May 8, 2023 - World

The West's uphill battle to sanction Russian diamonds

Diamonds scattered on a table under the Alrosa logo

Rough diamonds displayed in an Alrosa Diamond Sorting Center in the town of Mirny, Russia in July 2019. Photo: Alexander Nemenov/AFP via Getty Images

Since Russia invaded Ukraine, the U.S. and its allies have imposed sanctions on Moscow's energy exports, banks, and oligarchs. But one luxury good has largely escaped the glare of international sanctions: diamonds.

Why it matters: Russia counts diamonds as one of its top 10 non-energy exports by value, with exports totaling over $4.5 billion in 2021, according to the U.S. Treasury Department.

  • The country is home to the world's "largest and richest diamond reserves" and is, by volume, the world's "greatest producer and exporter of rough diamonds," according to the Diamond Registry.
  • Alrosa, Russia's partly state-owned diamond mining company, is the largest in the world and is responsible for 90% of Russia’s diamond mining capacity, per the Treasury Department.

What's happening: Actions taken by the U.S. so far have not affected the bulk of Russia's diamond supply.

  • The U.S. Treasury Department sanctioned Alrosa's CEO Sergei Sergeevich Ivanov on the day of Russia's invasion and expanded sanctions against the company in April 2022.
  • President Biden issued an executive order in March 2022 banning the import of Russian non-industrial diamonds.

Yes, but: The current U.S. ban on Russian diamonds excludes those that have been "substantially transformed" in third countries, such as through cutting and polishing — an exemption that accompanies many U.S. import prohibitions, a Treasury Department spokesperson told Axios.

  • For example, Russian diamonds that are cut and polished in India are considered Indian diamonds, allowing them to enter the U.S. market, despite the sanctions.
  • The vast majority of Russia's crude diamonds are exported rough and then cut and polished abroad.
  • The exclusion of cut and polished diamonds is a "major loophole" that renders the current sanctions largely "symbolic," Hans Merket, a researcher at the International Peace Information Service (IPIS) told Axios.

A senior State Department official told Axios that the initial sanctions were part of a plan of "strategic escalation" because sanctioning polished diamonds "is not something that can be done quickly."

The big picture: Despite calls from Ukraine and some European Union countries, successive EU sanctions packages have excluded Russian diamonds.

  • Belgium, the only major diamond trading hub in the EU, initially opposed sanctions and argued they would only push the trade of Russian diamonds to other trading centers, Merket said.
  • The Belgian position has softened on sanctions, they have maintained that any action should be part of an internationally coordinated response and account for tracing.
  • Renewed hopes for EU sanctions have coincided with mounting pressure from allies and the realization that trade in Russian diamonds is decreasing in value.

One of the reasons sanctioning polished diamonds is hard is that they're difficult to trace amid the sprawling tapestry of actors that comprise the diamond industry.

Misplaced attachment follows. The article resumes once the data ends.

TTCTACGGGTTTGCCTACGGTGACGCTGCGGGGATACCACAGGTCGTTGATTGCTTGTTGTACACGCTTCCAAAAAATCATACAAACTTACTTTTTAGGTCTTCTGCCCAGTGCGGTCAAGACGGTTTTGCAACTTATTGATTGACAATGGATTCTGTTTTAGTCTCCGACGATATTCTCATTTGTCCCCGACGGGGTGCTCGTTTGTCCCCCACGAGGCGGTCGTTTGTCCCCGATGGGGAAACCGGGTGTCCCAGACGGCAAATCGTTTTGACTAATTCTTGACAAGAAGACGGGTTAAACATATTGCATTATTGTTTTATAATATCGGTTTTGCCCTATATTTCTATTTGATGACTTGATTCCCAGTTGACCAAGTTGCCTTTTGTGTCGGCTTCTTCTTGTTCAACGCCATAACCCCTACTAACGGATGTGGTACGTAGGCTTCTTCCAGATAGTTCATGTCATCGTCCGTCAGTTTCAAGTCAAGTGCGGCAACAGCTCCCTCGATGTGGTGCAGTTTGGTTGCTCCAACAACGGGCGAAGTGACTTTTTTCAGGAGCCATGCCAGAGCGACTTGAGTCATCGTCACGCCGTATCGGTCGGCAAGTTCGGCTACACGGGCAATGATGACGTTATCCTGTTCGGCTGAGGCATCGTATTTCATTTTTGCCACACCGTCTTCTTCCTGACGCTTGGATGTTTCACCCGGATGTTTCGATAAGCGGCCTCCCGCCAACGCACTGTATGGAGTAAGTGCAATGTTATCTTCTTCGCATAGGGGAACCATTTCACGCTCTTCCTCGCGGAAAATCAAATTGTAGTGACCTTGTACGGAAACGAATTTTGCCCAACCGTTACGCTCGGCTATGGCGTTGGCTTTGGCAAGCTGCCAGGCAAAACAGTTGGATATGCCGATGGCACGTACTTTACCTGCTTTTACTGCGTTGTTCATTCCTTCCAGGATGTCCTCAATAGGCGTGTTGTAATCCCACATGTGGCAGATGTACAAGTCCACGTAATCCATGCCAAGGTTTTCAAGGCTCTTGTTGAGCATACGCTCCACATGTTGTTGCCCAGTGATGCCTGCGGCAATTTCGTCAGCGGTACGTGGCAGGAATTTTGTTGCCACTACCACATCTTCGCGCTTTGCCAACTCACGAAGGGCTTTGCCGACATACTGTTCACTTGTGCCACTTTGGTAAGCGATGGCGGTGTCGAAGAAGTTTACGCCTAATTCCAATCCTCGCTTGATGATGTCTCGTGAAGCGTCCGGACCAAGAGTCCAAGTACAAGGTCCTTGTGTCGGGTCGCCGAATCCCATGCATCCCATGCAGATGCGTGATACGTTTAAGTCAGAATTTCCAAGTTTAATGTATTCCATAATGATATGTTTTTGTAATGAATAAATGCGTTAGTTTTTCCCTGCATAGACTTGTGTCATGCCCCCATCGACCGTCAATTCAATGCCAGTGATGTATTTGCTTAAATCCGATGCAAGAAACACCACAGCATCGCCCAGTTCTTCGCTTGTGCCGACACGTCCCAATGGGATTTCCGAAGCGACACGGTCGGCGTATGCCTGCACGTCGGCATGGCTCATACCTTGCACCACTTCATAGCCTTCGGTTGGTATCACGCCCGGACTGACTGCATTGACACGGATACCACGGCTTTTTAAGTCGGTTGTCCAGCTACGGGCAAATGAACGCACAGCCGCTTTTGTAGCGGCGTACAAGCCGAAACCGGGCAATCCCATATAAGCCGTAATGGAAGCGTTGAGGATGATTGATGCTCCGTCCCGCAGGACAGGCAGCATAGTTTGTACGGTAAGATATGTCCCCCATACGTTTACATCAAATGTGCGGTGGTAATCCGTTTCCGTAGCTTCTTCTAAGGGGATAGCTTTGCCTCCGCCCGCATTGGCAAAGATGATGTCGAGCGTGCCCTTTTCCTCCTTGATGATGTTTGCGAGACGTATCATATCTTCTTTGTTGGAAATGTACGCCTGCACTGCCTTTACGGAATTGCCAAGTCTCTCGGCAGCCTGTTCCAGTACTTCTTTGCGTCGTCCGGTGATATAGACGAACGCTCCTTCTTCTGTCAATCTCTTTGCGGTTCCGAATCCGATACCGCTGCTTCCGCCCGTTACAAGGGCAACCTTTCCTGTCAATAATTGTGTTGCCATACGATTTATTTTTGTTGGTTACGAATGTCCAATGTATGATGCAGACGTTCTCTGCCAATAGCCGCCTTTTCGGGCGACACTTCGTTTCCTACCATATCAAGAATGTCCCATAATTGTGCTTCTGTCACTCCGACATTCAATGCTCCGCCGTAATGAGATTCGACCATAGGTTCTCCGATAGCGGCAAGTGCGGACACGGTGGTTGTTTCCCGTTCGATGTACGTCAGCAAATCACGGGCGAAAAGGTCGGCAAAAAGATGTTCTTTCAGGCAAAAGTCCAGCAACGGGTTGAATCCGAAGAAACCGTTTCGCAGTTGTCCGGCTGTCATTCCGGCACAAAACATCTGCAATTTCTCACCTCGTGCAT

• A typical diamond will go through scores of transactions on its way from the mine to the market, Merket said.
  • "If you go to a jewelry shop, for instance here in Antwerp, and you ask for any kind of diamond ring that they're selling, nobody knows where these diamonds came from."
  • Technology exists for tracing diamonds via laser etching or scanning, but it's unclear how quickly that technology can be scaled up to accommodate large bulks of diamonds, Merket said.

The G7 vowed in February that it would "work collectively on further measures on Russian diamonds, including rough and polished ones."

  • The goal of any measures taken by the G7 is to achieve "bifurcation" in the international market, in which Russian diamonds might be sold to some countries but not among the G7, the State Department official told Axios.
  • Traceability is the “clearest tool to achieve that bifurcation," they added, noting that an import ban, as well as other approaches, are all being discussed.

The State Department official said that it's possible to have an import ban that is based on a due diligence declaration, as was previously done with rubies from Burma.

  • But a tracing system based on documentation opens up questions about how the validity of documents will be verified and how vulnerable the system might be to manipulation, Merket warned.

Both an import ban and a traceability scheme would be necessary to effectively target Russian diamonds, Merket said.

  • "It wouldn't make sense to only have a traceability system without a diamond ban, because then you simply know which diamonds are Russian and which not, but then you wouldn't stop them."
  • The State Department official said that the goal was to achieve alignment across the G7, but did not specify what that would mean with regard to actions taken by the EU.
  • The State Department official said the likely scenario is the implementation of a system to restrict the import of Russian diamonds that could be enforced in a variety of ways.

The European Commission did not respond to Axios' request for comment.

  • The Russian Embassy in Washington pointed Axios to recent comments by Dmitry Birichevsky, head of the Russian Foreign Ministry's Department of Economic Cooperation, in which he called international restrictions on Russian diamonds "irresponsible" and contrary to the interests of the industry.
Go deeper